Interlinking can be a bit annoying since you need to link to and from all of the articles, which means you are putting in links to pages that do not yet exist when writing the articles. That’s why I use a cluster number and cluster name. Then, I can use the placeholder link “ClusterName##” until the page is created.
I also add letters to the support articles to show that they are below the pillar but also under the same cluster name and number.
I usually use the pillar’s keyword as the cluster name. However, if the pillar’s keyword is long or complicated, I might pick a related but shorter, one-word name.
Graph-view content map template
Here is the third content map template. This one is specifically designed to help you keep track of interlinking among different content clusters.
Here it is:
The arrows show the direction of links and the numbers how many article to article links there are. It can be worth specifying, for example “two articles link to the same article” or “one article links to three articles,” but that information can be left to a separate document.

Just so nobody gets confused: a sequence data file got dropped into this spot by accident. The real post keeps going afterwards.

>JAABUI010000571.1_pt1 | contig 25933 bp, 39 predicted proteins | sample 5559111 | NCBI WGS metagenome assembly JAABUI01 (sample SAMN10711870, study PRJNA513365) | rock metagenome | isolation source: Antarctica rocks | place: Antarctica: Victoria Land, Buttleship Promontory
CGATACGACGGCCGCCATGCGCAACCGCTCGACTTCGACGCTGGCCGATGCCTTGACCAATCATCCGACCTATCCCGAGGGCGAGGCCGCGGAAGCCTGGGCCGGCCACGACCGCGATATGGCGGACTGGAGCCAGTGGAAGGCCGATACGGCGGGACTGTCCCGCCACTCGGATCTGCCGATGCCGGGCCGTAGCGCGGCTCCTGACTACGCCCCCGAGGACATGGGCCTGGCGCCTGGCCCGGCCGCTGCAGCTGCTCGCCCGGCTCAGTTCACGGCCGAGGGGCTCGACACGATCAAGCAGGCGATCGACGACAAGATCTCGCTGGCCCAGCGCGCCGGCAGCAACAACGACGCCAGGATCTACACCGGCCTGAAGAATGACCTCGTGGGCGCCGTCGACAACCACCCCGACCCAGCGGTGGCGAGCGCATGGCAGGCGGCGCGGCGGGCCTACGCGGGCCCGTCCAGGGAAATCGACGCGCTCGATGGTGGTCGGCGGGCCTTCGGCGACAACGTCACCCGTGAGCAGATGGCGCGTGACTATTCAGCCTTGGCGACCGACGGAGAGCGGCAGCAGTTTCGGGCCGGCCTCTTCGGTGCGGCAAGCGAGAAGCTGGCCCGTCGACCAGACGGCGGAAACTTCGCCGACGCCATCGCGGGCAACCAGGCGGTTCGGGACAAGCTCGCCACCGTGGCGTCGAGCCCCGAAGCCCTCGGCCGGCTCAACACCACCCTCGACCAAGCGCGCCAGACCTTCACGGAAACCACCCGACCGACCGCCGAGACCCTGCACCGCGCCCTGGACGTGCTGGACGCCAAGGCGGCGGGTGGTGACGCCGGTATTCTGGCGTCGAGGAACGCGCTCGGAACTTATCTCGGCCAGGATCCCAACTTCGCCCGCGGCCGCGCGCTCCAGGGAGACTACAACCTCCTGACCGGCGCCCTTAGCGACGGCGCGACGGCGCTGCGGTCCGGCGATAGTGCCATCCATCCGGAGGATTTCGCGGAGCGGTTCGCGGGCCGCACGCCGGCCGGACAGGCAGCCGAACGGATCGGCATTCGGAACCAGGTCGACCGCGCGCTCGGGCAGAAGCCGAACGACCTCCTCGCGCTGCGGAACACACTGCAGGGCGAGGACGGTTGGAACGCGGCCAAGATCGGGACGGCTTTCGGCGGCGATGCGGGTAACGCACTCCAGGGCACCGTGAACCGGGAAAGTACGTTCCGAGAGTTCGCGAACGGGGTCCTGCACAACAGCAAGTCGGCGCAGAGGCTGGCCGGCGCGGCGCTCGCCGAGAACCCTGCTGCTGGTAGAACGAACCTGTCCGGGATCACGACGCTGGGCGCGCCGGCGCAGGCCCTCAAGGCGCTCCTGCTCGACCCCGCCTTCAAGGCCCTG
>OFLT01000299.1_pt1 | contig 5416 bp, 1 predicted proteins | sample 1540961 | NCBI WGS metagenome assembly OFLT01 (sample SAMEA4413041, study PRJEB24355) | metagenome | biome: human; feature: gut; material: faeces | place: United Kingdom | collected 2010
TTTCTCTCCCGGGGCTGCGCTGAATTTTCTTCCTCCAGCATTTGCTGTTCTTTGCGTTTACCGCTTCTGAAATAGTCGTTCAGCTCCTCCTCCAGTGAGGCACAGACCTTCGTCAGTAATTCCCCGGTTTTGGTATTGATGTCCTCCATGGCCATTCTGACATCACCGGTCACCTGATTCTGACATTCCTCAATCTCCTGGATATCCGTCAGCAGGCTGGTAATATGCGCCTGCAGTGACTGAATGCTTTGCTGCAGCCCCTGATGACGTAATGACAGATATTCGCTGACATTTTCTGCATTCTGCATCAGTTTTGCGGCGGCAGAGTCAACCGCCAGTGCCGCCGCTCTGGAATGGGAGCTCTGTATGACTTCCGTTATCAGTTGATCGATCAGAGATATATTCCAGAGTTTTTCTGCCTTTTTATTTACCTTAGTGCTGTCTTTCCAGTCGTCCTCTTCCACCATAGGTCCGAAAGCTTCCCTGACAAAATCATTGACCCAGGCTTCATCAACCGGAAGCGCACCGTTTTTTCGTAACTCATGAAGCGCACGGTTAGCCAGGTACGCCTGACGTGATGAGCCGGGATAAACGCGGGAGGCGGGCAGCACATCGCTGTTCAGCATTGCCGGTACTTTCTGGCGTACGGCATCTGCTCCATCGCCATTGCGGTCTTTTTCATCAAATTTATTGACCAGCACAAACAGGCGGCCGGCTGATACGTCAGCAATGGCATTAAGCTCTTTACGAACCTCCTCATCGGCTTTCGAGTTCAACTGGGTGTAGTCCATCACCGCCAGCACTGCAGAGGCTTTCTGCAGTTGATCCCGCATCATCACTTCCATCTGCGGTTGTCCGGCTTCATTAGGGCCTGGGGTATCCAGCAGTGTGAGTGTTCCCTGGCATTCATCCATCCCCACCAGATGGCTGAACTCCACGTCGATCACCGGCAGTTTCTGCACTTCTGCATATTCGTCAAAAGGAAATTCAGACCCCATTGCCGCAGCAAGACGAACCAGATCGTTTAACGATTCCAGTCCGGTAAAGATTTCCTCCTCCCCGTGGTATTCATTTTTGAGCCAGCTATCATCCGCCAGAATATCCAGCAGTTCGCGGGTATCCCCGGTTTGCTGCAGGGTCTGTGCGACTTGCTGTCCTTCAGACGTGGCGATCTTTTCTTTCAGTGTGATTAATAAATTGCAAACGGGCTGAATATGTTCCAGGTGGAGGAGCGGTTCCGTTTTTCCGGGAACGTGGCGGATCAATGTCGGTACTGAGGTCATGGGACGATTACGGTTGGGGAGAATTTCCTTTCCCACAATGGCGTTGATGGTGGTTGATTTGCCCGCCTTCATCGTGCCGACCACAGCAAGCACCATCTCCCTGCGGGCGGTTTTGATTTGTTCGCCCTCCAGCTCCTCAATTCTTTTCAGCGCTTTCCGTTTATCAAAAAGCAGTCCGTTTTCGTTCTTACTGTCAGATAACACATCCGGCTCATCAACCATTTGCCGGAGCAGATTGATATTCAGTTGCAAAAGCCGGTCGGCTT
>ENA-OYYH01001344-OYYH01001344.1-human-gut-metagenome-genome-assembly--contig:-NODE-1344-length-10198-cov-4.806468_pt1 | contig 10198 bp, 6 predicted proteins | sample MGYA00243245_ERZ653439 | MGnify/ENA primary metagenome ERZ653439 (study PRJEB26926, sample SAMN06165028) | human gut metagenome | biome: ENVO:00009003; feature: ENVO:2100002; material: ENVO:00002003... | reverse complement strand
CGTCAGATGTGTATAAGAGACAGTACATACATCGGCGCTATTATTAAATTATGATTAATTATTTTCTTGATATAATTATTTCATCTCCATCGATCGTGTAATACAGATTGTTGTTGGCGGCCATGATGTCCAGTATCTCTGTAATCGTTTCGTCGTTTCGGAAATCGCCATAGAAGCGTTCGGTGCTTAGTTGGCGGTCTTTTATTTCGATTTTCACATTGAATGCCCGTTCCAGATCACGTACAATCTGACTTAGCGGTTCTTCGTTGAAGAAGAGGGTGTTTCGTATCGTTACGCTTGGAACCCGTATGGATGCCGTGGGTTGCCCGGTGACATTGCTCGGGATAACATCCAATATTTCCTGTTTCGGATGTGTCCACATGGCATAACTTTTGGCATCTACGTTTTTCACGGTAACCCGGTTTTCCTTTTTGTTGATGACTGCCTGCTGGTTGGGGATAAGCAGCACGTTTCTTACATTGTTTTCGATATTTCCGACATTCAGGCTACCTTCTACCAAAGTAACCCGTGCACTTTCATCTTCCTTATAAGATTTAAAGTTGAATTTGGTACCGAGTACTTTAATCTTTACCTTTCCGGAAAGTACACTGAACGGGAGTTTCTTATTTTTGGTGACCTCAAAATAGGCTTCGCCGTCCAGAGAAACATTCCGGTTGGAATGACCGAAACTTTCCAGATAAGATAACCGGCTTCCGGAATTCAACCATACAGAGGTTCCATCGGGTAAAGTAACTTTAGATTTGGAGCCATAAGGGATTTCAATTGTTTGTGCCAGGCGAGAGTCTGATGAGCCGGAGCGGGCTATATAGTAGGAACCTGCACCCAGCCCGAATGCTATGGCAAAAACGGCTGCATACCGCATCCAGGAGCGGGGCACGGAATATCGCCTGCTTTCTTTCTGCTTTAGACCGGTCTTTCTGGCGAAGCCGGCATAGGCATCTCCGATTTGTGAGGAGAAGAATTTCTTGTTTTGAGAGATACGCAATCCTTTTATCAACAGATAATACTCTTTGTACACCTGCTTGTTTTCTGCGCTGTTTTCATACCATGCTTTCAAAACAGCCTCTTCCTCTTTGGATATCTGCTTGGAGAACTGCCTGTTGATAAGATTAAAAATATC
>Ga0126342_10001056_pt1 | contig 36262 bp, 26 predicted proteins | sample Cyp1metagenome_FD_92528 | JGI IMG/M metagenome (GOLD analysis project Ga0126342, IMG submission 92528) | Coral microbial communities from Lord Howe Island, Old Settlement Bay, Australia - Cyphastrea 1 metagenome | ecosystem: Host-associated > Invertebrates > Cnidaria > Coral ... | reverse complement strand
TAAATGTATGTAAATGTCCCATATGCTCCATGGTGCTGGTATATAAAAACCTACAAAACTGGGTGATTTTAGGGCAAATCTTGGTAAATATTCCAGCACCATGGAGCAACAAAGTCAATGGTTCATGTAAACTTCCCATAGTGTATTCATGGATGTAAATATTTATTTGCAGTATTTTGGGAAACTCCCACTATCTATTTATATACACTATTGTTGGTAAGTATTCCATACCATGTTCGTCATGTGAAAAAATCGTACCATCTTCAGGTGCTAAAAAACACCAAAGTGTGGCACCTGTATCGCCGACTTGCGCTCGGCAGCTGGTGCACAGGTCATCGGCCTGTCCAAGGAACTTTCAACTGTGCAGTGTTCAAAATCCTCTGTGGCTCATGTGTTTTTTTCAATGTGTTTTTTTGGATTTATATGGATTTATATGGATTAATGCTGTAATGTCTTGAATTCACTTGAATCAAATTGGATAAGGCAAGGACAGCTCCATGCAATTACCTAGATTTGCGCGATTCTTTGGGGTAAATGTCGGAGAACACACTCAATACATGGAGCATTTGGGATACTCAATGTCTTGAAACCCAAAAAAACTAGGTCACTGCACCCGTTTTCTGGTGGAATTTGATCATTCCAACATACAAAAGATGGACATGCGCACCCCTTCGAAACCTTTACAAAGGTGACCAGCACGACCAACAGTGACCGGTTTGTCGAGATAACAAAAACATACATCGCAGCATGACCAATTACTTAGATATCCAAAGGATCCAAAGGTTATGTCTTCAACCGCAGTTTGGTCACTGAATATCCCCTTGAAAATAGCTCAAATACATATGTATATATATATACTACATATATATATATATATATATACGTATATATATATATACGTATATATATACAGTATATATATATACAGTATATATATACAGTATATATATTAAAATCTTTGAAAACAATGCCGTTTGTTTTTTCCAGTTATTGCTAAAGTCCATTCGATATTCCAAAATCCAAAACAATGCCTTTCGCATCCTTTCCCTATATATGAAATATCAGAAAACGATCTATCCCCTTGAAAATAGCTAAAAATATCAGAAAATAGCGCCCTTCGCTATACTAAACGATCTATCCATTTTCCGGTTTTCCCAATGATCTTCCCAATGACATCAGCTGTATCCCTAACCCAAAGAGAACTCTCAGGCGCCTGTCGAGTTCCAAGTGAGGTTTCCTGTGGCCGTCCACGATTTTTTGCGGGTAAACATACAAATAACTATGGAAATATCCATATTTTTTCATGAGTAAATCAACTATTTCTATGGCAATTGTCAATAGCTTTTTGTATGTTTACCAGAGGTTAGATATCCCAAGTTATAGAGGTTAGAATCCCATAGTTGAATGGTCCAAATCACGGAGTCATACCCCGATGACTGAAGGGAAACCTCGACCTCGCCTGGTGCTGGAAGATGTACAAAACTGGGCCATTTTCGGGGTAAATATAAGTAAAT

This graph-style content map template can help you diagnose issues with your interlinking strategy. In general, old content should link to new content and new content should link to old content.
However, linking old content to new content is more important. That’s because the older content is likely generating more visitors because it has become established on Google. In addition, it is harder to keep going into older content and finding places to link to new content. Therefore, even though it is more valuable, it is often not done by content strategists and content managers.
If you look at the example, 01 Cluster is only linking out four times while it is getting linked to eight times. This indicates it might be a good time to go back and reread that first cluster to find opportunities to add in links to newer content.
Content map templates make content strategy easy
Content strategy can be a daunting task. There’s a lot of psychology involved in figuring who your customers are and what they want. One thing that shouldn’t be hard is putting the plan on paper.
Hopefully my content map templates can help make this task a little easier.